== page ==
Recordkeeping Tips for Small Businesses and Freelancers

As promised, we’re back with more great tips from Jean Grady of for small business and freelancers.  Last week we tackled Tax Tips for Small Businesses and Freelancers, and this week we’re diving into recordkeeping — which when done properly will help you take better advantage of those tax tips!

Now, if you’ve ever seen the film STRANGER THAN FICTION, it provides a perfect example of how NOT to store your business records.

“You keep your files like this?”
“No. Actually, I’m quite fastidious. I put them in this box just to screw with you.”

You probably already knew that you need a better system for your business records, but Jeanie’s here to offer us some more specific direction on the best practices for storing our business records.

Recordkeeping Tips for Small Business & Freelancers

Why are Business Records Important?

It’s vitally important to keep records for your small business in order for the following reasons:

  • Monitor the progress of your business
  • Prepare financial statements
  • Identify the source of your receipts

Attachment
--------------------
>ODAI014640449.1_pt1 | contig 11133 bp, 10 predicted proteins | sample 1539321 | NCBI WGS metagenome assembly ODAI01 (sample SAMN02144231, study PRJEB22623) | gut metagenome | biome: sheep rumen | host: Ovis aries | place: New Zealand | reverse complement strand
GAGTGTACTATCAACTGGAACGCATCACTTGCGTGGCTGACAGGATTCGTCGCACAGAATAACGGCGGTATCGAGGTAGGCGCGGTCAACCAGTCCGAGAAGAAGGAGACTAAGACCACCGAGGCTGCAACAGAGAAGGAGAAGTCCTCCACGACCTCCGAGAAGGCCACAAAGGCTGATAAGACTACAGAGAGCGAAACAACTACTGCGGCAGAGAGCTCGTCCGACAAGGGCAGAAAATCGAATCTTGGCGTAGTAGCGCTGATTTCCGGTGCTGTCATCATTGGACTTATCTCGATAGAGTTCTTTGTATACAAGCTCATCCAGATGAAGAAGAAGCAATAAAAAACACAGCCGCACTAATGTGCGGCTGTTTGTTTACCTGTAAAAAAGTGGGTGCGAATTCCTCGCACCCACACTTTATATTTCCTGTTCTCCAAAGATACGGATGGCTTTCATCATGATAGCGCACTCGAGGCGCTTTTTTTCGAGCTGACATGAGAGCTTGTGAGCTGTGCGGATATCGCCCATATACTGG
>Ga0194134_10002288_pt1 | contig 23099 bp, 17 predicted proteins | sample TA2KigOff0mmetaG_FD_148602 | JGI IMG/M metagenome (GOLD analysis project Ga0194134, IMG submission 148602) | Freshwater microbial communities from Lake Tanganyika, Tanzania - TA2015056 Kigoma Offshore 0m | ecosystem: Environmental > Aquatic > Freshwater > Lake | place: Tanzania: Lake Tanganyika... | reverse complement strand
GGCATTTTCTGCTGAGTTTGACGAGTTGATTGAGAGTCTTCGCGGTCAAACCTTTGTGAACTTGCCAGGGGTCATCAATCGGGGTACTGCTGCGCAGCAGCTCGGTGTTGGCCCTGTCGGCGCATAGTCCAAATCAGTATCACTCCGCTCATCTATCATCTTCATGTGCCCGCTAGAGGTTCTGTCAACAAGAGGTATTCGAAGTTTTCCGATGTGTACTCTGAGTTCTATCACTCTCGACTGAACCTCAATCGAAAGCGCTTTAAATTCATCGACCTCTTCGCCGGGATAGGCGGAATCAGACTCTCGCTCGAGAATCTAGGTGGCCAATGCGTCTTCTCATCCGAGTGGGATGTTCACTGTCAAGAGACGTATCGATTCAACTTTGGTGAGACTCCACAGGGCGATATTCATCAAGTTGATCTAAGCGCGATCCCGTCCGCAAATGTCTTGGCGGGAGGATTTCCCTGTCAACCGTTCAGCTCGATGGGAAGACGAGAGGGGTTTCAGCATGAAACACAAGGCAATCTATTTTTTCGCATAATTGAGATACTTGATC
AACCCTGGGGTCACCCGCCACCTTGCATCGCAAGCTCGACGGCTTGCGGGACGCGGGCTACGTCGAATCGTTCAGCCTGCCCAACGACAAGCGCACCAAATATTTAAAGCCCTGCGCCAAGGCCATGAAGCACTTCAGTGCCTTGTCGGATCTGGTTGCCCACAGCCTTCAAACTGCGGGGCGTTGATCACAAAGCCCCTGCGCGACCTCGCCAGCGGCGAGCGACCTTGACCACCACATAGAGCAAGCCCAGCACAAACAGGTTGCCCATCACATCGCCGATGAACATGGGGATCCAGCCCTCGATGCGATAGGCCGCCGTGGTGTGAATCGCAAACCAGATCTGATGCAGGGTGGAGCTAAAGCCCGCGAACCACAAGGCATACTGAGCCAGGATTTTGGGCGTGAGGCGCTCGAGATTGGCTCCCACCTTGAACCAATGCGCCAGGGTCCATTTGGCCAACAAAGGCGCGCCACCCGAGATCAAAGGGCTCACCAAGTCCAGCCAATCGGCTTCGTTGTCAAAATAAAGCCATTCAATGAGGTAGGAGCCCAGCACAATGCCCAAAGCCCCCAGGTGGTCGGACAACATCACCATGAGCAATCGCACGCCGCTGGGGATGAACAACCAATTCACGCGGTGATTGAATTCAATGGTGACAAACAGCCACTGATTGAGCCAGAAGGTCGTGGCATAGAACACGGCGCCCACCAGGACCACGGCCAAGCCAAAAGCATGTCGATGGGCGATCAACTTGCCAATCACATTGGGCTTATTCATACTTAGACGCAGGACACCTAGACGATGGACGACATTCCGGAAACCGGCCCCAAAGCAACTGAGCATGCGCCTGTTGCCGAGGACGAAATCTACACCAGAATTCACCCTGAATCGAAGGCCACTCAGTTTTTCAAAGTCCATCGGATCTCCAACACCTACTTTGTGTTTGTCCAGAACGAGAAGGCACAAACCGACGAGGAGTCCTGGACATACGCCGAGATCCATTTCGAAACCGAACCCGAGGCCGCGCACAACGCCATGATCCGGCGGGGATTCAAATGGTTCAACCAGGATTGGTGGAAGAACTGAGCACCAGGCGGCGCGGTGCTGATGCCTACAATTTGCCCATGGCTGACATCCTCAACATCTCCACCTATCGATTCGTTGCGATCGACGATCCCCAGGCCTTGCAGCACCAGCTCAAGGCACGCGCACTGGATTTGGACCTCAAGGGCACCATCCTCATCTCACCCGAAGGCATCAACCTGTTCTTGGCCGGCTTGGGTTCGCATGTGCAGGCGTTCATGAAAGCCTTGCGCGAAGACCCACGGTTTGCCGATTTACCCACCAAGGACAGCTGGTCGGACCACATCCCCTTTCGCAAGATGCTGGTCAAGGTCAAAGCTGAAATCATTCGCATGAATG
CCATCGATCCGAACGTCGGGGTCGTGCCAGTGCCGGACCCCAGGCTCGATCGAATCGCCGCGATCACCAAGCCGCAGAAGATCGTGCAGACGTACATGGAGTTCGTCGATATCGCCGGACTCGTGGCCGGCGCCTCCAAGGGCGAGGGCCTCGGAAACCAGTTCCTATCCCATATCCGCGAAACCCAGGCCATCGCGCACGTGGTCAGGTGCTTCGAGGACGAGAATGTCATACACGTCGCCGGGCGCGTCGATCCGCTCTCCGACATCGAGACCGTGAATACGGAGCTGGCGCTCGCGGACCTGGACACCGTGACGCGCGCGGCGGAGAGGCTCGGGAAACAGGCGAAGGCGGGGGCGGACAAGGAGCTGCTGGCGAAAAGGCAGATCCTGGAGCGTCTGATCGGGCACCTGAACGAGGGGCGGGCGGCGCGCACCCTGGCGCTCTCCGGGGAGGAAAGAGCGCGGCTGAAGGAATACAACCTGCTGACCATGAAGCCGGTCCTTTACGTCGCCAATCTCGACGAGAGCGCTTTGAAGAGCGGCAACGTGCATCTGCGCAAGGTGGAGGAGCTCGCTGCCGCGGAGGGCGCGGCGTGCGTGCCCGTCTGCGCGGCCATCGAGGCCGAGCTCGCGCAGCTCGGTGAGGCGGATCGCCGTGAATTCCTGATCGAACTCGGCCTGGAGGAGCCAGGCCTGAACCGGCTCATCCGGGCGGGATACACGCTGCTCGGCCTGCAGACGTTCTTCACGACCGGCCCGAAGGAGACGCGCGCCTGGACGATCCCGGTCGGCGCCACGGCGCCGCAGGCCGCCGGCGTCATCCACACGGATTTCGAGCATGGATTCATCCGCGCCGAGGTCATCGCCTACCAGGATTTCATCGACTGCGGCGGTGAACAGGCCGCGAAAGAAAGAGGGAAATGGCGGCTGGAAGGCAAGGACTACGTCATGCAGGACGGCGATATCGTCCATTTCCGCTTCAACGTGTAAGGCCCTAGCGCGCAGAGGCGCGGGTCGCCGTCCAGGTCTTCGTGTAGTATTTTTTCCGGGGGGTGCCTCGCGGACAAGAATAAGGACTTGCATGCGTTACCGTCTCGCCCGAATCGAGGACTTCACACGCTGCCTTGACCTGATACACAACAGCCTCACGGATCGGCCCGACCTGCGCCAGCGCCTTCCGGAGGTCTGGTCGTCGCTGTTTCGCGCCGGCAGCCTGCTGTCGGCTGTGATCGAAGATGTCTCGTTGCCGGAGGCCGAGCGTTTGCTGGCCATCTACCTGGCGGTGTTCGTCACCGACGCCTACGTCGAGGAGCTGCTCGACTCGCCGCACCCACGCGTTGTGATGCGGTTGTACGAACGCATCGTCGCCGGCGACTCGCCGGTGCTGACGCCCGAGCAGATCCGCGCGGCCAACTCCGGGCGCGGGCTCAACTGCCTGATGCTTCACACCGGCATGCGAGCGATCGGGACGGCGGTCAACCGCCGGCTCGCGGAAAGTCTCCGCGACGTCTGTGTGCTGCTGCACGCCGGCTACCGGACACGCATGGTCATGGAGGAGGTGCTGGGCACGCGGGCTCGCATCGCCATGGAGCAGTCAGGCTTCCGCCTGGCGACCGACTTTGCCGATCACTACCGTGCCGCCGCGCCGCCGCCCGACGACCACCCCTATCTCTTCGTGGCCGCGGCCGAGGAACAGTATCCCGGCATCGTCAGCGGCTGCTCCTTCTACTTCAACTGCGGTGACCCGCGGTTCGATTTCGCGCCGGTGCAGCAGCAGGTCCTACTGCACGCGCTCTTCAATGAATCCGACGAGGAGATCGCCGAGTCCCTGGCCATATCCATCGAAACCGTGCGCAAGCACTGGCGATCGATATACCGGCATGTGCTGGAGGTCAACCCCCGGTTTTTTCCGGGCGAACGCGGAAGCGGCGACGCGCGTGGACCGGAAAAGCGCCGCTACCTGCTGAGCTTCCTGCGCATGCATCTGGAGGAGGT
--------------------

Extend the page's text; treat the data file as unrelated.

• Keep track of deducible expenses
  • Prepare your tax returns
  • Support items reported on your tax returns

What Business Records Do I Need to Keep?

The law doesn’t have any specific requirements as long as you choose a system that is suited to your business and clearly shows your income and expenses.  Electronic records are acceptable as long as you can index, store, preserve, retrieve and reproduce the electronically stored books and records in a legible format.

While there are no specific requirements, here’s a list of supporting documents you’ll likely want to keep.

  • Gross Receipts
    • Cash register tapes
    • Bank deposit slips
    • Receipt books
    • Invoices
    • Credit card charge slips
    • Forms 1099-MISC
  • Purchases
    • Canceled checks
    • Cash register tape receipts
    • Credit card sales slips
    • Invoices
  • Expenses
    • Canceled checks
    • Cash register tapes
    • Account statements
    • Credit card sales slips
    • Invoices
    • Petty cash slips for small cash payments

How Long Should I Keep My Business Records?

The IRS is once again frustratingly vague: You must keep your records as long as they may be needed for the administration of any provision by the IRS.  However, the rule of thumb is to keep your documents for seven years after your taxes are filed and paid.  Never get rid of records if you have not yet filed your tax return for the year.

 Get Help From a Tax ProfessionalJean Grady of Accounting & Tax Solutions, Inc.

Consulting with a tax professional can help you strategize exactly what records are important for your business.  As I said last week, Jeanie’s been a huge help to me in getting my finances in order for my own small business.  If you’re in the market for a great tax pro with a small business or freelance focus, give Jeanie a call at 816-525-1411, or visit her website at for more information.



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